Exposing the Brown Recluse

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Exposing the Brown Recluse

San Antonio and all of South Texas is no stranger to the Brown Recluse, plus many other kinds of Spiders. Good or bad, poisonous or not.
A San Antonio Pest Control Technician will point them out and treat your House accordingly. Some of these Spider can have a nasty toxin that will affect you for quite a while. So don’t wait when you think that you have a Spider problem and call the Experts from the Pest Control in San Antonio

We get a lot of phone calls in our office at The Bug Man. Most of the time, the calls aren’t alarming. However, when it comes to brown recluses, most of the calm, cool, collectedness in our customers capsizes.Getting bit by bugs is usually not #1 on the list of fun for most people. Our desire is to offer educational materials and partner with you to keep your home pest free. We try to dispel the fear that comes with bugs through our pest control services as well as educational, informative, and humorous resources. Hopefully this blog will both teach you and tickle your funny bone.

Please take a seat in our virtual classroom, and pull out your study materials. The bell has rung and it’s time for Brown Recluses: 101.

True to their name, brown recluses usually stay away from people. They don’t prey on humans, but they do bite in defense if they are threatened. Brown recluses are active at night and will move if disturbed. They typically hang out in areas that don’t receive heavy traffic, such as in storage boxes, closets, and in piles of unused clothes on the floor.

To prevent brown recluses from getting into your storage and clothing areas, vacuum and clean as often as you can and store your items and clothes in sealed plastic containers. And, shake out any items/clothes before you put them on to try remove any spiders that may be in there.

Brown Recluse spider specimen that a customer brought in to our office

It is important to note that brown recluse venom is tricky. The size of the person, the amount of brown recluse bites and the immune system of the bitten one all have to be factored in. Some people get bitten on a Tuesday at the beginning of the month and don’t notice anything until on a Friday at the end of the month. Conversely, results of a bite could be immediately apparent. No two people are alike in the way they respond to bites. No blanket statements here. It all depends. It just depends.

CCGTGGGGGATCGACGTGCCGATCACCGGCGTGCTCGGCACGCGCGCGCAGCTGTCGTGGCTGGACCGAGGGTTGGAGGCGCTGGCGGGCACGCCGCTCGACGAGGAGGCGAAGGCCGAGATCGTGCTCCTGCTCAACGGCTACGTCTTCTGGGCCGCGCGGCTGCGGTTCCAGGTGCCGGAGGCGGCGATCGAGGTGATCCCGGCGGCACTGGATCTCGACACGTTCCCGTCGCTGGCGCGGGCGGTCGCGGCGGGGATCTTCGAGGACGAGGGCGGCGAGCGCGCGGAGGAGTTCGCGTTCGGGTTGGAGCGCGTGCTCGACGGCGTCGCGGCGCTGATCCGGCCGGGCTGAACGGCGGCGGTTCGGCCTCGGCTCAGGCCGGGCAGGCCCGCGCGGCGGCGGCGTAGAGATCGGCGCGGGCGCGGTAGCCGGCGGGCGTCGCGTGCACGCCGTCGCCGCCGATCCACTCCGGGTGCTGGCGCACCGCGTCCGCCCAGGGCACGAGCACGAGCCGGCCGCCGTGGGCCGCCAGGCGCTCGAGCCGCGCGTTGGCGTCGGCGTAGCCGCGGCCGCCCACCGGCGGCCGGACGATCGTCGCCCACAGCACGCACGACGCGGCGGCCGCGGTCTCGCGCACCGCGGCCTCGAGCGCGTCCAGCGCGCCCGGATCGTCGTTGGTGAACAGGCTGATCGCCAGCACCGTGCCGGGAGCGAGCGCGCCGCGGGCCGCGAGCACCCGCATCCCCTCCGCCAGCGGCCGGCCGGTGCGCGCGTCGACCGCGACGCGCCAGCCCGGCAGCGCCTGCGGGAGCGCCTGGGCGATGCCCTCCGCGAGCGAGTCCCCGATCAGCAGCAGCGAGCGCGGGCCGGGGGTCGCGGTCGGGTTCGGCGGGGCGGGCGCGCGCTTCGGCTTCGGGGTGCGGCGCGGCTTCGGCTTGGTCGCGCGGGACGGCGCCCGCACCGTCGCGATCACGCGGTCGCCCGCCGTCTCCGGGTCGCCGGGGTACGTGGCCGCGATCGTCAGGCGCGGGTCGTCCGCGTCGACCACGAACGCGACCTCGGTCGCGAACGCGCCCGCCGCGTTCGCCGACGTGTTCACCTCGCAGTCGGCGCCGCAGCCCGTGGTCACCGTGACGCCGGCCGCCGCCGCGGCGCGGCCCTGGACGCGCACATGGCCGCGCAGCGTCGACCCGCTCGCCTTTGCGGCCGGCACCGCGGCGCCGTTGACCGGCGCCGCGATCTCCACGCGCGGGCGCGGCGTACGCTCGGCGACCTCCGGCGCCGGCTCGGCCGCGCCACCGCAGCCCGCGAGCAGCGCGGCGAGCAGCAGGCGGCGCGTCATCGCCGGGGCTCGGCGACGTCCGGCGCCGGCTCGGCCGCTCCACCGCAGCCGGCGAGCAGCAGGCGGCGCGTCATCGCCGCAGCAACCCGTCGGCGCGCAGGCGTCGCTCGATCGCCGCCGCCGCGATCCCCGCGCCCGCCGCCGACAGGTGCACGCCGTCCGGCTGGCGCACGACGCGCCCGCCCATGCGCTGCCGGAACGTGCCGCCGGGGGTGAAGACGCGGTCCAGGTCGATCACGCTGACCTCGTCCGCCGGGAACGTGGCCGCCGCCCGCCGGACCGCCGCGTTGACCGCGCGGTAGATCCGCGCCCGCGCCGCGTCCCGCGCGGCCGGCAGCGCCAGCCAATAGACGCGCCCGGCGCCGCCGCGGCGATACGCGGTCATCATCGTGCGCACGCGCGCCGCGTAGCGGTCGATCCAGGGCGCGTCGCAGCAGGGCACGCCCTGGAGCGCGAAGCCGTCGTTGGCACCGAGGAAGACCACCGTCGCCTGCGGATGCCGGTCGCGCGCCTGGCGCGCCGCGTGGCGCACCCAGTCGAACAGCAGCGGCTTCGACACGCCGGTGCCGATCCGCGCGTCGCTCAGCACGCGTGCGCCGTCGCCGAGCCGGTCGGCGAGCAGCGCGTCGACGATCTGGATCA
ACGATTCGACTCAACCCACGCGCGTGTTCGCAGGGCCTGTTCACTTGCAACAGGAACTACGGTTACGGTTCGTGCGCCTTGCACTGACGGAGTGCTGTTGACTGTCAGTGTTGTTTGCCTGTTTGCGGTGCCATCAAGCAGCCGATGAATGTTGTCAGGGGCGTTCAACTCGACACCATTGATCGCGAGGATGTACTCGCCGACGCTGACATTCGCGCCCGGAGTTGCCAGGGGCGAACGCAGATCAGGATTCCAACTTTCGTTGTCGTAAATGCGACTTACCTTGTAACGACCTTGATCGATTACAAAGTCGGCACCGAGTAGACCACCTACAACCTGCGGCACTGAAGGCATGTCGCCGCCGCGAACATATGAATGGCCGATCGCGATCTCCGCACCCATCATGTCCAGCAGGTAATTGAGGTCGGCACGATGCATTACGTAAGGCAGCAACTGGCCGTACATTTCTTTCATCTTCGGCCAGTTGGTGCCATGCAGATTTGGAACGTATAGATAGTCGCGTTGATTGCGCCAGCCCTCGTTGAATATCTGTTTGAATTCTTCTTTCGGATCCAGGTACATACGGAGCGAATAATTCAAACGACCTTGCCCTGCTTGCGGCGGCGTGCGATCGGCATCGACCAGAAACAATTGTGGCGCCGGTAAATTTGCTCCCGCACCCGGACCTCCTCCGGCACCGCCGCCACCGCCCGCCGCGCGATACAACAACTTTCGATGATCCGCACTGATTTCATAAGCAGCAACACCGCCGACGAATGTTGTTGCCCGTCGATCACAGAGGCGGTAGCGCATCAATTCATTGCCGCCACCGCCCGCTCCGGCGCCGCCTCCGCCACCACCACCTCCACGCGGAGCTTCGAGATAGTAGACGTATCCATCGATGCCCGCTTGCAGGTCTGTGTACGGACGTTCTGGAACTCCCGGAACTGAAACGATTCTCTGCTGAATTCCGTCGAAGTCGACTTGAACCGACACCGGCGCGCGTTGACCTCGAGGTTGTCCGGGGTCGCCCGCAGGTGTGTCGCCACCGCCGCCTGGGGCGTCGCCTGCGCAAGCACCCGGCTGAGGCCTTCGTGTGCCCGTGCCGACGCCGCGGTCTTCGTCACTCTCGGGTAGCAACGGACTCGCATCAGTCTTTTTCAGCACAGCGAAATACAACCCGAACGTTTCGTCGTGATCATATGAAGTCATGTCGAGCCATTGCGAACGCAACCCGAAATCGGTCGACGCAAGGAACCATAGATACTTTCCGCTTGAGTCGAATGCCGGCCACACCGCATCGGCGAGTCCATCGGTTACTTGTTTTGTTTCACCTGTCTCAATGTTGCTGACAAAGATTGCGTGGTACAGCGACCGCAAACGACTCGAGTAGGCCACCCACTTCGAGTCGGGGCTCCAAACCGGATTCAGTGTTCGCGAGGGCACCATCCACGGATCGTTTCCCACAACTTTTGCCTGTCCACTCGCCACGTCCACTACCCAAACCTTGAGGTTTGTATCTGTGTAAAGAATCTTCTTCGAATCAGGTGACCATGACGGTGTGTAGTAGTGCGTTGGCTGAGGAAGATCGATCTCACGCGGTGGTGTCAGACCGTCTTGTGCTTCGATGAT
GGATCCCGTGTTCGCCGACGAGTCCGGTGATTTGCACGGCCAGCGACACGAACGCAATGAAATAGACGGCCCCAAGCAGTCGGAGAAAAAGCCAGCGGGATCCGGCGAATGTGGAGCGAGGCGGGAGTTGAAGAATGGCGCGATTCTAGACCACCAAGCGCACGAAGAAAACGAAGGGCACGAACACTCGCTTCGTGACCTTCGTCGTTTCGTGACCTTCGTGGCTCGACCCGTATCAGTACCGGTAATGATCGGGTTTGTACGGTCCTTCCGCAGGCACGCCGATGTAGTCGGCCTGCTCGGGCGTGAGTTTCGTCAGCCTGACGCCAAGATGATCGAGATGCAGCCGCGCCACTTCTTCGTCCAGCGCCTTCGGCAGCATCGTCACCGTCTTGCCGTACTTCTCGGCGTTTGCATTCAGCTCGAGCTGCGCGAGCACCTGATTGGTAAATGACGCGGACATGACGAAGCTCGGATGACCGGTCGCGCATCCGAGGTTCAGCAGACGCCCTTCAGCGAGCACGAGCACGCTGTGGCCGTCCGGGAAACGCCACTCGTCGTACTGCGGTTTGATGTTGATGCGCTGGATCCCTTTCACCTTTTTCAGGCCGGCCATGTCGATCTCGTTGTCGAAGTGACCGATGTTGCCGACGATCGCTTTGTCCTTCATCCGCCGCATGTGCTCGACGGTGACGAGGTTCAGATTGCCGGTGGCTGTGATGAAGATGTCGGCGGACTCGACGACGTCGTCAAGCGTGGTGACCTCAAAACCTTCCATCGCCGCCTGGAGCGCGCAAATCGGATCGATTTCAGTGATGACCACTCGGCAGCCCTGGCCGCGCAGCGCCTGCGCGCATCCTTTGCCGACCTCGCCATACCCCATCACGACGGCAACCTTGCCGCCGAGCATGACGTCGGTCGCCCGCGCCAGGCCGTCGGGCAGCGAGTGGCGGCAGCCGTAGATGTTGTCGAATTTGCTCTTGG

Although it is widely publicized that brown recluses are deadly, a bite from a brown recluse has yet to kill someone. Many health issues are mistakenly attributed to brown recluses because of the hype associated with them. Because brown recluses are well known, they get the wrap for other skin problems, like flesh eating bacteria or bed sores.

If a person gets bitten by a brown recluse, it could lead to a large, ulcerative sore if left untreated. However, if the person bitten seeks medical attention and the help of a pest professional within a reasonable amount of time, the bite likely won’t lead to lost limbs.

Let’s put it this way, if you duke it out with brown recluses with the help of The Bug Man and a medical professional, you won’t end up like the Black Knight from Monty Python and the Holy Grail. “It’s just a flesh wound.”

Though the violin shape on the back of a brown recluse indicates what type of spider it is, it’s best to call a pest professional who can properly identify the spiders and track where they are coming from. We have two approaches to brown recluses: conservative and an infestation treatment. When possible, we try to use the conservative method to treat them. We place glue boards throughout your home to monitor where the spiders are coming from and how many of them you have.

After monitoring the amount of spider activity, we will move forward with an infestation treatment if we need to. If necessary, we will come back for several follow up appointments until the problem is totally taken care of.

Well, class, we hope you learned a lot today. Please raise your virtual hands via leaving a comment or our Ask an Expert page. We’ll see you next time!

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